This site uses cookies to improve your experience and to provide services and advertising. By continuing to browse, you agree to the use of cookies described in our Cookies Policy. You may change your settings at any time but this may impact on the functionality of the site. To learn more see our Cookies Policy.
Dublin: 5 °C Monday 21 October, 2019

Calls for Ireland to (finally) outlaw corporal punishment in the home

Corporal punishment was banned in schools in 1982 but is still legal in homes – despite repeated calls for it to be stopped.

Image: Child sitting in a hall via Shutterstock

THERE HAVE BEEN renewed calls for Ireland to follow the lead of other countries and make corporal punishment of children completely illegal.

Ireland is one of the few countries in Europe which has not yet banned corporal punishment in the home, along with countries such as Armenia, Estonia and Georgia.

Minister for Children Frances Fitzgerald has told the Dáil that Ireland has been found to breach the European Social Charter – which guarantees social and economic human rights –  because of the lack of an explicit prohibition.

Children’s charity Barnardos has said the law needs to be changed to protect children from any form of physical violence.

“We believe that the law is important in reflecting the values we hold as a society and our attitudes towards children,” a spokesperson told

Despite increased efforts in recent years by the State to rectify past mistakes when it comes to children, a loophole in the law means that corporal punishment in the home is not outlawed in Ireland.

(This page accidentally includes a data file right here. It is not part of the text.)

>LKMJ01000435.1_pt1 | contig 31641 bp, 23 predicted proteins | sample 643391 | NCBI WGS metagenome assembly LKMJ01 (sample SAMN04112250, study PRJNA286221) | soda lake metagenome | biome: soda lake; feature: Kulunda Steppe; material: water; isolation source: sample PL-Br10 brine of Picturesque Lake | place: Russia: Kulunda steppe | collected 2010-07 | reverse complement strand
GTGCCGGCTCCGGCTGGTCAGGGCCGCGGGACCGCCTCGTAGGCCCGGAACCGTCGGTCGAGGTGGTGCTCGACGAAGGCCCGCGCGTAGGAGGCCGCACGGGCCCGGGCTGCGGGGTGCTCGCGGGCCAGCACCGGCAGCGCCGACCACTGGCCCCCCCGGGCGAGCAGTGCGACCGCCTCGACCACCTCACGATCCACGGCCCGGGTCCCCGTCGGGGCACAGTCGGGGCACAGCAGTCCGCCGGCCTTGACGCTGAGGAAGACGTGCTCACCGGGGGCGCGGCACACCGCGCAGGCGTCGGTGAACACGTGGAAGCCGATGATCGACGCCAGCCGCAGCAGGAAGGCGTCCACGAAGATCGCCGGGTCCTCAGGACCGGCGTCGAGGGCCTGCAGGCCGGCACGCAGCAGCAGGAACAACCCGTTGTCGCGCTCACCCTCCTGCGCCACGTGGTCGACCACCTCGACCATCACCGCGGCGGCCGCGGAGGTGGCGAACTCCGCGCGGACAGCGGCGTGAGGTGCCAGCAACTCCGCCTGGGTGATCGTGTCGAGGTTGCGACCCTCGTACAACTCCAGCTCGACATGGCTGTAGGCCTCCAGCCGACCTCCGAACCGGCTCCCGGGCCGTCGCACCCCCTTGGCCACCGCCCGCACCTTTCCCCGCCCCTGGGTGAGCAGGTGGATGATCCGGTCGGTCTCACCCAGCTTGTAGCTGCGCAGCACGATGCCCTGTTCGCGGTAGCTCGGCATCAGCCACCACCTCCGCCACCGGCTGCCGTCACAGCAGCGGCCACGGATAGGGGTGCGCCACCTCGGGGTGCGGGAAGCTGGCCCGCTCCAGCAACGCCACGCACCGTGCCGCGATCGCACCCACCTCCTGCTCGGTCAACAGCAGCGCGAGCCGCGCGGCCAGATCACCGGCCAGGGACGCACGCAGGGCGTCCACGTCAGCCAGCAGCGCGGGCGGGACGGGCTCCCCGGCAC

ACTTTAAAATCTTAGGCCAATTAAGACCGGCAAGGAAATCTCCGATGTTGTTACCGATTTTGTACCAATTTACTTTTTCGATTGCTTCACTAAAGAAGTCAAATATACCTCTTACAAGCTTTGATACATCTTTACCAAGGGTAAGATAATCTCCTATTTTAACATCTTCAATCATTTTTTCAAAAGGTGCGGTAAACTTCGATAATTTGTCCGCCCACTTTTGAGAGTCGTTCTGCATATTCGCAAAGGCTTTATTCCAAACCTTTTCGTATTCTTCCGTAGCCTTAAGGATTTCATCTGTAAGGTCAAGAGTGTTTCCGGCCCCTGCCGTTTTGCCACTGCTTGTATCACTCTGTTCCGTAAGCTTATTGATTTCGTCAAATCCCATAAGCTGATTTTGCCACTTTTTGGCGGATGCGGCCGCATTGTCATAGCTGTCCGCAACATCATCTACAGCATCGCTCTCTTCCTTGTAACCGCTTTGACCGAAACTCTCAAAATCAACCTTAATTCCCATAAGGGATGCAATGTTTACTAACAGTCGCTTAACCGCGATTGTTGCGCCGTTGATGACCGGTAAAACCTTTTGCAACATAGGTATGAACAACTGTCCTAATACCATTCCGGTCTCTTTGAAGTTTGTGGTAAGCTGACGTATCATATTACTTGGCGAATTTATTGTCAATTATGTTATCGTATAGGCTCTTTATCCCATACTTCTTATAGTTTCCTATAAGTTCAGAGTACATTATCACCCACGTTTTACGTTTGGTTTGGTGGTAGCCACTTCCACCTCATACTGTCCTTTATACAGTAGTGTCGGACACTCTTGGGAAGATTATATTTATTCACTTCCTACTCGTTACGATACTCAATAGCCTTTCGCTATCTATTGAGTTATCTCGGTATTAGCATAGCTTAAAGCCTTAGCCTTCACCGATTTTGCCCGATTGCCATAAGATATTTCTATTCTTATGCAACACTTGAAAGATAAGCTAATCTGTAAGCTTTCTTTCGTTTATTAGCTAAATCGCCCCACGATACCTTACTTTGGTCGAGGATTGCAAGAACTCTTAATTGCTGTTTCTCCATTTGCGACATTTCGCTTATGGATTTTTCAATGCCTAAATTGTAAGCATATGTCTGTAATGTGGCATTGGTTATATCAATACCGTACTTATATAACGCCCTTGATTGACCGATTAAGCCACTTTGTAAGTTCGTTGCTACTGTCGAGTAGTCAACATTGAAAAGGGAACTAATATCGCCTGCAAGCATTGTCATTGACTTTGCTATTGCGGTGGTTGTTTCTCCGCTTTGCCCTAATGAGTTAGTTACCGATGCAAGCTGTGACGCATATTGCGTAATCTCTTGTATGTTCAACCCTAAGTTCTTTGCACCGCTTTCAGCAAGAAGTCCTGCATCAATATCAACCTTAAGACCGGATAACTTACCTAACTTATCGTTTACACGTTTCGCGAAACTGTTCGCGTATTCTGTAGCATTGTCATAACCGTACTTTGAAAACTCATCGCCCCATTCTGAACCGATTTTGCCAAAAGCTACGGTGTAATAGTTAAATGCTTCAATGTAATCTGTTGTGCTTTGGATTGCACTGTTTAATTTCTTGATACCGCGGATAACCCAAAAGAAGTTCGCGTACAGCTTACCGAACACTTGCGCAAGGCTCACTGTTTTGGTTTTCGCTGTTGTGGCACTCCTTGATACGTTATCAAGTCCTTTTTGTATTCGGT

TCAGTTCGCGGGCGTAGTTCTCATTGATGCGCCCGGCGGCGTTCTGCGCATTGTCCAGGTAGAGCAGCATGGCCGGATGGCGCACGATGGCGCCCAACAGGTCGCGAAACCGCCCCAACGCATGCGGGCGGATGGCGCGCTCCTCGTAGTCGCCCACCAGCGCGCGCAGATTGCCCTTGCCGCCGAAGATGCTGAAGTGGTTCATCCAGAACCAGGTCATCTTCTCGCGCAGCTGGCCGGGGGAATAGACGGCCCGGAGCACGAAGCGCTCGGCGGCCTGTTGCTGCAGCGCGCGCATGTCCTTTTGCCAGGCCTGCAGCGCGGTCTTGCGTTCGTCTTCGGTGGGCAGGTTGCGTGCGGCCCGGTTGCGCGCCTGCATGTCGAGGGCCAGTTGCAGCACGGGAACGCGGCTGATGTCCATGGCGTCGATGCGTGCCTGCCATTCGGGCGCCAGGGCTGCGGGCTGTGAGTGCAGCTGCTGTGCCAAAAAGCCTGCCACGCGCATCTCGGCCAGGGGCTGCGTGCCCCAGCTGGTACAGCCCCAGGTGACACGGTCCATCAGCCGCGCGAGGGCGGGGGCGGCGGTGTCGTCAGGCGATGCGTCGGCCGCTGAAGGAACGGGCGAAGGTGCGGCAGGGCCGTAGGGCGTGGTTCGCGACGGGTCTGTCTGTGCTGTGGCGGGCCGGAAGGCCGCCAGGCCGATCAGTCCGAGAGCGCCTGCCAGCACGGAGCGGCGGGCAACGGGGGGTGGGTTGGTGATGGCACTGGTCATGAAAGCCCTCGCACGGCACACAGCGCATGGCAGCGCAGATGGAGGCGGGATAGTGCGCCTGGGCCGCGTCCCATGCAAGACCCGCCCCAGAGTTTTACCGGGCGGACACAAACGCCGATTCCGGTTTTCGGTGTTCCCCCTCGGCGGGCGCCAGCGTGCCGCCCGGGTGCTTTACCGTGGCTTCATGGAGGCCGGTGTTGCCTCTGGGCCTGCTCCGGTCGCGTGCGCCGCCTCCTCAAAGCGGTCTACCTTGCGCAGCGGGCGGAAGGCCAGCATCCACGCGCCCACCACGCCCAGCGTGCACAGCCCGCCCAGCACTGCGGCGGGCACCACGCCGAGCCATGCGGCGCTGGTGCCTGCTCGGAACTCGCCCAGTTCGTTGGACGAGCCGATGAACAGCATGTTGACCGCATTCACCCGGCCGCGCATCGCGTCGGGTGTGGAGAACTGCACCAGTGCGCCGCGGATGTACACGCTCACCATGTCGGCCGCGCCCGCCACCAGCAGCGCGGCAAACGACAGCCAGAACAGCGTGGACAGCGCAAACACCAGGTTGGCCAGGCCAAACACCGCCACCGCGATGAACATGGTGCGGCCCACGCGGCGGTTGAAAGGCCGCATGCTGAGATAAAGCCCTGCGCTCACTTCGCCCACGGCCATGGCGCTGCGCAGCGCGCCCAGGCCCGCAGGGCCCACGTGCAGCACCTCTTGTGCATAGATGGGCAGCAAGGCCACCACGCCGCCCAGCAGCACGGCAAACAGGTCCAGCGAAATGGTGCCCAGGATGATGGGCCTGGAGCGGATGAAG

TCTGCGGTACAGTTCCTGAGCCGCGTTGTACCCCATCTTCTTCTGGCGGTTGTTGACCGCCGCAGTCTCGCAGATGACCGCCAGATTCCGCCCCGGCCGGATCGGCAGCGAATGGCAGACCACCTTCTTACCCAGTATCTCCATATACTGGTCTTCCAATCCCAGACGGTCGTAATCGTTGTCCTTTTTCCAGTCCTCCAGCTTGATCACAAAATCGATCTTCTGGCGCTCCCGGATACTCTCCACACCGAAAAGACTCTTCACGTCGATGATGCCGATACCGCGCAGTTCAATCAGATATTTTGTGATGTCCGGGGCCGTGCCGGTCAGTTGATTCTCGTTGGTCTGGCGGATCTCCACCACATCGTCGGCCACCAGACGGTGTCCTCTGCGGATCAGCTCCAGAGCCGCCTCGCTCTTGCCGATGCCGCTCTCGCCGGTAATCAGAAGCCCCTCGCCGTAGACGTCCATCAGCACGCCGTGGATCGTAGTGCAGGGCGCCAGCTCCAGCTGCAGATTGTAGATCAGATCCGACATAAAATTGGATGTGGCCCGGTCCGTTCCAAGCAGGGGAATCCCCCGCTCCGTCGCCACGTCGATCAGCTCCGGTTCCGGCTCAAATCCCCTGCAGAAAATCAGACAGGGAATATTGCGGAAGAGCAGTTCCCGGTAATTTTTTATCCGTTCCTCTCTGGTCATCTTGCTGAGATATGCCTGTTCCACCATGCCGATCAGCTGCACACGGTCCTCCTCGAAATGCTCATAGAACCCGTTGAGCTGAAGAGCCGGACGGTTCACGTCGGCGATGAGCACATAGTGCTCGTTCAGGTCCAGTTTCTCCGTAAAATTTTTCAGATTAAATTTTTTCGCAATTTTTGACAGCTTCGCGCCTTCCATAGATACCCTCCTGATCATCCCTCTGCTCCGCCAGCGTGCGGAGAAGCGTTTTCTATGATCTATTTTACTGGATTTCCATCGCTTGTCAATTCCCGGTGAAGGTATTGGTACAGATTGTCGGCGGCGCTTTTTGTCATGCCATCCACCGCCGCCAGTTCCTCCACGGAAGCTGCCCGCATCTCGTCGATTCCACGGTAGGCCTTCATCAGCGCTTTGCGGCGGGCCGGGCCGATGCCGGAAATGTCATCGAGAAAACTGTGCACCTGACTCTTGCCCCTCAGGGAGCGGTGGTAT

Corporal punishment, in which an adult deliberately inflict pain as a punishment for wrongdoing, was banned in Ireland’s schools in 1982 by the Minister for Education and prohibited créches, public care settings and other places under the Children Act of 2001. It became a criminal offence in 1996 – but it is still not explicitly banned in the home.

The United Nations and other organisations which protect children have repeatedly called on Ireland to change its laws to punish parents who hurt their children.

A spokesperson for Barnardos said that the law should be changed to protect children from any form of physical violence, saying:

While we understand the frustration that parents face when dealing with difficult behaviour,we believe that other discipline approaches, such as ‘time out’, being grounded, or withdrawal of favourite toys or activities promote positive parenting while teaching children boundaries and respect for themselves and others.

Minister for Children Frances Fitzgerald has told the Dáil that Ireland does not have any laws which specifically allow corporal punishment in the home, but the problem is that it is not clearly banned.

A limited defence of reasonable chastisement exists under Irish law – but the Minister noted that the State has taken a number of high profile prosecutions against parents who used excessive or unreasonable force against children.

In a response to Sinn Féin’s Mary Lou McDonald, the Minister told the Dáil:

There is a balance to be found between supporting parents in effective parenting, in particular, in use of non-violent forms of discipline, and the use of criminal law to impose criminal sanctions on parents who do not adhere to best practice in parenting

Research by the Department of Children has found that corporal punishment in the home is now relatively rare in Ireland.

Read: Look familiar? Irish school books through the years >

Read: French teachers strike over plans to work 5-day week >

  • Share on Facebook
  • Email this article

Read next: